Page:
Hong Kong must be primed for takeoff in the GBA

The past two and a half years have been difficult in Hong Kong, resulting in no small part from the COVID-related restrictions we have had to endure. Thankfully, however, we can see light at the end of the tunnel, as these restrictions are quickly being rolled back. As Hong Kong “returns to business”, we would do well to remind ourselves of our place within the Guangdong-Hong Kong-Macao Greater Bay Area.

Even in the best of times, the messaging surrounding the GBA has been a little opaque and unfortunately characterized by unwarranted skepticism. With the COVID-19-induced restrictions limiting exchanges of all kinds between Hong Kong and its GBA counterparts, the opacity and skepticism has only increased. This must change if Hong Kong is to fulfill its potential and live up to its role as one of the “core” cities within the GBA.

At the Greater Bay Area Conference 2022 and 25th Anniversary Ceremony of China Daily Hong Kong Edition, held on Oct 6, the message pressing the importance of the GBA was made clear, coinciding with the need for Hong Kong to turn over a new leaf, and to reboot and recharge its beleaguered economy.

The Honorable Mr Leung Chun-ying was one of the keynote speakers at the conference, and the number of interesting and inviting issues he raised regarding Guangzhou’s Nansha district alone — as a microcosm of the opportunities that exist within the GBA — go to show that, for those of us in Hong Kong in particular, the GBA must in our minds move beyond a mere abstraction, an area offering various points of trivia to be memorized and repeated or, even worse, a mere curiosity, “out there somewhere”. We must acknowledge the realness of the GBA and thereby the urgent need to integrate ourselves into it.

For example, Mr Leung intimated how, in Nansha, the definition of Hong Kong residency has been relaxed to also include nonpermanent residents who are not Chinese nationals. As Hong Kong opens back up and welcomes both permanent and nonpermanent residents (not to mention tourists) back to its shores, this is no trivial point.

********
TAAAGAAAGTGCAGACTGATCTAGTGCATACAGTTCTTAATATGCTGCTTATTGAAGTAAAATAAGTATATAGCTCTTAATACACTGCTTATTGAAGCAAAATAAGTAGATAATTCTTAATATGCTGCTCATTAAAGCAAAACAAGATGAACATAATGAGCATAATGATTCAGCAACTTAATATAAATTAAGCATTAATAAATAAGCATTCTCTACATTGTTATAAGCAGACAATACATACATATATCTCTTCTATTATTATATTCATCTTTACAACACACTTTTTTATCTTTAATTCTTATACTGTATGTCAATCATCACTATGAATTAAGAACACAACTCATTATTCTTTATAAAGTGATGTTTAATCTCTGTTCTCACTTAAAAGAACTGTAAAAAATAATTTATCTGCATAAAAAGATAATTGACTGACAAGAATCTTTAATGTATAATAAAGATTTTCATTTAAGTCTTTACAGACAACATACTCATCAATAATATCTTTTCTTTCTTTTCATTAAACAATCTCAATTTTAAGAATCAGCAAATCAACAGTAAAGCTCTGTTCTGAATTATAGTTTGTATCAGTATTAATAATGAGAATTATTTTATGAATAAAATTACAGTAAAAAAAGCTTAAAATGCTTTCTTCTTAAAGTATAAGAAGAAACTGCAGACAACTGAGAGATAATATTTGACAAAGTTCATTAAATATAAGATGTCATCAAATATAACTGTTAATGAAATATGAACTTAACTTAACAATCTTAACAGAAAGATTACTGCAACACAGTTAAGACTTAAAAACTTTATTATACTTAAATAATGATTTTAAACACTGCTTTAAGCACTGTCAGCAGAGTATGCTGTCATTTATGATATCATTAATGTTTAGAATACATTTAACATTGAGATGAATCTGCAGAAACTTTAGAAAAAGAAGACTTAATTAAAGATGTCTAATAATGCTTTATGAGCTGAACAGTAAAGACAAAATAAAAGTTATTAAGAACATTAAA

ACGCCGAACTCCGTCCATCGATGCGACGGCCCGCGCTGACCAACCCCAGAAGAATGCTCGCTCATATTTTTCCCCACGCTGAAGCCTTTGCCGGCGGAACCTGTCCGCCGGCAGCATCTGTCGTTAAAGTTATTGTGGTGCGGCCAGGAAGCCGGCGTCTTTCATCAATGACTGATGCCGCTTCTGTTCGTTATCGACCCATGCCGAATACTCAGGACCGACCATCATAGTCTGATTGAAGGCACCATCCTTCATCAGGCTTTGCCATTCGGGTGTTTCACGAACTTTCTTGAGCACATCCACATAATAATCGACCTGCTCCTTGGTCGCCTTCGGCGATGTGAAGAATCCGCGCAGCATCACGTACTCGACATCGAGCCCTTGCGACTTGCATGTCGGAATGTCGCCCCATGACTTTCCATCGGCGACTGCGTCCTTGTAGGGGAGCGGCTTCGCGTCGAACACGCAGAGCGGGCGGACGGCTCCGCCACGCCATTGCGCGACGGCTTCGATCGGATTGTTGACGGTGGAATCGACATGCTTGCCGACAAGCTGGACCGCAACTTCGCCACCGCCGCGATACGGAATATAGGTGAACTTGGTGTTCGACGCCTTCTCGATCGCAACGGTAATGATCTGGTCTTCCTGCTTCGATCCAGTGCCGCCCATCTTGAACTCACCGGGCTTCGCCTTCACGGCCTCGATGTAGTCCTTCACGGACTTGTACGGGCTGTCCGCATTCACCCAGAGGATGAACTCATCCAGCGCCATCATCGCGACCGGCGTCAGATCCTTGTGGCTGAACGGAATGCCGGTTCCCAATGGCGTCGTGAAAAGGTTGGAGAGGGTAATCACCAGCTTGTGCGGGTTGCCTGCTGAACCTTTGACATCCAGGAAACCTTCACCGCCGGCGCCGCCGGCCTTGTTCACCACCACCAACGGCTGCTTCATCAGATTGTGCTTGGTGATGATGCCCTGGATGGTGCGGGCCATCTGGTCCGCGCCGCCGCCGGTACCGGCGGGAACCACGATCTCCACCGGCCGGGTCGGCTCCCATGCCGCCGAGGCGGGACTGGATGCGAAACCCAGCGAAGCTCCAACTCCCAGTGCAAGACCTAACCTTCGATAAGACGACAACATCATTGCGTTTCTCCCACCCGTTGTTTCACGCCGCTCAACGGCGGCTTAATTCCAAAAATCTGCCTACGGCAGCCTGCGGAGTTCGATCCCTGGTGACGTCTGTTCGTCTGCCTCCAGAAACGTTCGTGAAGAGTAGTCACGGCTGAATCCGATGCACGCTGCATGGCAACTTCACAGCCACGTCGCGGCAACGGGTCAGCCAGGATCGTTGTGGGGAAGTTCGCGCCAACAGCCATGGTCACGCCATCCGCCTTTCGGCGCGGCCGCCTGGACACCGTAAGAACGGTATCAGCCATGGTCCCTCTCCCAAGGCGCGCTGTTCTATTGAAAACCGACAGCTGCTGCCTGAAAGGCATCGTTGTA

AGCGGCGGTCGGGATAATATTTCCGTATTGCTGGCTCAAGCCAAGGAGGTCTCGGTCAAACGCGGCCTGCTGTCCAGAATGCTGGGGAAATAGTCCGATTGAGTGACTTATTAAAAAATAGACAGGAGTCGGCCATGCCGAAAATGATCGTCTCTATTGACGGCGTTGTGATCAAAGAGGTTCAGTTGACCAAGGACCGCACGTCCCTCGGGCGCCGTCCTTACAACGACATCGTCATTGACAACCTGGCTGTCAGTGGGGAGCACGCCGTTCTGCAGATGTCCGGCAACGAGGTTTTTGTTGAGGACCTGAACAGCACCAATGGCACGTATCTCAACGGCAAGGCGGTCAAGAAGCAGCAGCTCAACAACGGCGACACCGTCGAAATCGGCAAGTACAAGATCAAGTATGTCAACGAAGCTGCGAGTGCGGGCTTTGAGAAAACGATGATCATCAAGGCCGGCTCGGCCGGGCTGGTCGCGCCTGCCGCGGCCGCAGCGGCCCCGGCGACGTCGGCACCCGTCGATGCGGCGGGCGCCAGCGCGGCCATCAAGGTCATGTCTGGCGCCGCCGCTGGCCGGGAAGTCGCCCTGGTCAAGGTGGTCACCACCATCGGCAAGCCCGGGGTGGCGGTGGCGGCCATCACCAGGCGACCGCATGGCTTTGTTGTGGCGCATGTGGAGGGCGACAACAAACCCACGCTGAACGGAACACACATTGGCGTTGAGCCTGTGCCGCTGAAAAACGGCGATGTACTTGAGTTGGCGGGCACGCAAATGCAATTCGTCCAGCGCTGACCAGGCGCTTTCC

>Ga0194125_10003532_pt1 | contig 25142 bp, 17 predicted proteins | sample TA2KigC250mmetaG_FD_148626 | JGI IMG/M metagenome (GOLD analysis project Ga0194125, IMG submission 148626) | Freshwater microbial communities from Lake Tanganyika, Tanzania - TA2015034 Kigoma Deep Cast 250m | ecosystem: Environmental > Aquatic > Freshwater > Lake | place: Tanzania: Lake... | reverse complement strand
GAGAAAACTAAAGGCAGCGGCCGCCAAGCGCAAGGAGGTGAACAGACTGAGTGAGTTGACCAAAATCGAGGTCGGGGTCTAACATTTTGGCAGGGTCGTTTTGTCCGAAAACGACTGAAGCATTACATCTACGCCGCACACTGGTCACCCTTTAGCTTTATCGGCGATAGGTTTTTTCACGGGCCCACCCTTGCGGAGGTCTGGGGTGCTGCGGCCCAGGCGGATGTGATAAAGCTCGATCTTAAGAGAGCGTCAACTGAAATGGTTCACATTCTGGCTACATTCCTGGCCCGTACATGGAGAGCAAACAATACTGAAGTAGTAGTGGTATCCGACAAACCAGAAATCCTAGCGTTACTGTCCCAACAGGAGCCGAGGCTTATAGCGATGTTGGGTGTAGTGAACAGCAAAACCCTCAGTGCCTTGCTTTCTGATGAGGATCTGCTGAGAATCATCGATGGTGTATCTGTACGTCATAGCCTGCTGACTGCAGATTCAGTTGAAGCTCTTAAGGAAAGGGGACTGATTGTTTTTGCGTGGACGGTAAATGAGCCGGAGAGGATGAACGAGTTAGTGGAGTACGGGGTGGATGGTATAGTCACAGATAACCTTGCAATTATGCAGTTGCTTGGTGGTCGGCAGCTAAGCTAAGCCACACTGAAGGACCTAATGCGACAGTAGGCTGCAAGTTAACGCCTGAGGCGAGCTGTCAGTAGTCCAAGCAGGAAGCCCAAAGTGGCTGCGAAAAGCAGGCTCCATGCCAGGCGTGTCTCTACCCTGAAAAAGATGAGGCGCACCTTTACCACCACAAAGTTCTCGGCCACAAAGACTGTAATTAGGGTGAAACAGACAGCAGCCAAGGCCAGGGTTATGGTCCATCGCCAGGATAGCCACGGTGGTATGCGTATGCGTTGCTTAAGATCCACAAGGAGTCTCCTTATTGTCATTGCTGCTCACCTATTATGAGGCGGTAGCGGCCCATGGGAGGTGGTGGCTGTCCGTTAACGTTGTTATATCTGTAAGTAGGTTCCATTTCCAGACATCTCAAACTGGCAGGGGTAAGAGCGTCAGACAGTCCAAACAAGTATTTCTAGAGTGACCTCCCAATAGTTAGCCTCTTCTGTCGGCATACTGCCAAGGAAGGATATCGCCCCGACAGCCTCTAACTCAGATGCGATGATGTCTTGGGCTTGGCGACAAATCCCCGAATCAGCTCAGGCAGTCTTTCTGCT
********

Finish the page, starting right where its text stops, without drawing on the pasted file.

Additionally, Nansha’s land area of 803 square kilometers is greater than that of Singapore’s, which if put into context (compared with Hong Kong’s 1,100 sq km), is a fact with implications beyond what repeatable trivia can tell us. The land and human resources available within the GBA are significant and expansive — sufficiently robust if utilized wisely.

Finally, Mr Leung explained that personal income-tax concessions are now on offer in Nansha for Hong Kong residents, with the results that the excess over what would be paid in Hong Kong by the same taxpayer will be waived. Again, this is more than just an abstraction, as Hong Kong residents meaningfully consider the work and other opportunities available to them.

All of the above is in addition to the fact that Chinese customs have released new measures to support full-scale cooperation between Nansha and Hong Kong, including freer flow of materials for biomedical research, support for the development of an international logistics center, and support for cross-boundary e-commerce.

Granted, these are not the easiest of times for Hong Kong to integrate into the GBA, but the COVID-19-related restrictions will ultimately loosen, even on the Chinese mainland, just as they have done in Hong Kong. When this does happen — and it is only a matter of time — Hong Kong must be primed to take off within the GBA.

Even before the COVID-19 pandemic, Hong Kong’s throughput at its container port was in decline (Nansha port’s container throughput is presently on par with Kwai Chung’s), and Hong Kong’s shipping roles vis-a-vis the mainland’s were in reverse (today, goods destined for Hong Kong are shipped to the Nansha container terminal and warehoused there for forwarding to Hong Kong). Post-COVID-19, Hong Kong must ensure that the complementary strengths of the 11 GBA cities are harnessed so as to benefit both Hong Kong’s and the broader GBA’s economy.

The GBA initiative was launched in February 2019. Unfortunately, the launch coincided with the eve of the COVID-19 pandemic. More than three years into the pandemic, as we move into the disease’s endemicity phase, it is imperative that Hong Kong pick up the slack and urgently make up for lost time in restoring its connections with the world (as it is currently doing). This reestablishment, however, must not come at the expense of its equally important integration into the GBA.

It is in this regional context that most of the low-hanging fruit is there for Hong Kong to pick. In the longer term, integration of the nine cities and two special administrative regions — involving people, capital, goods, knowledge and data — promises to release new energy that Hong Kong and the other GBA cities can mutually exploit.

The author is a professor of public policy at the Hong Kong University of Science and Technology.

The views do not necessarily reflect those of China Daily.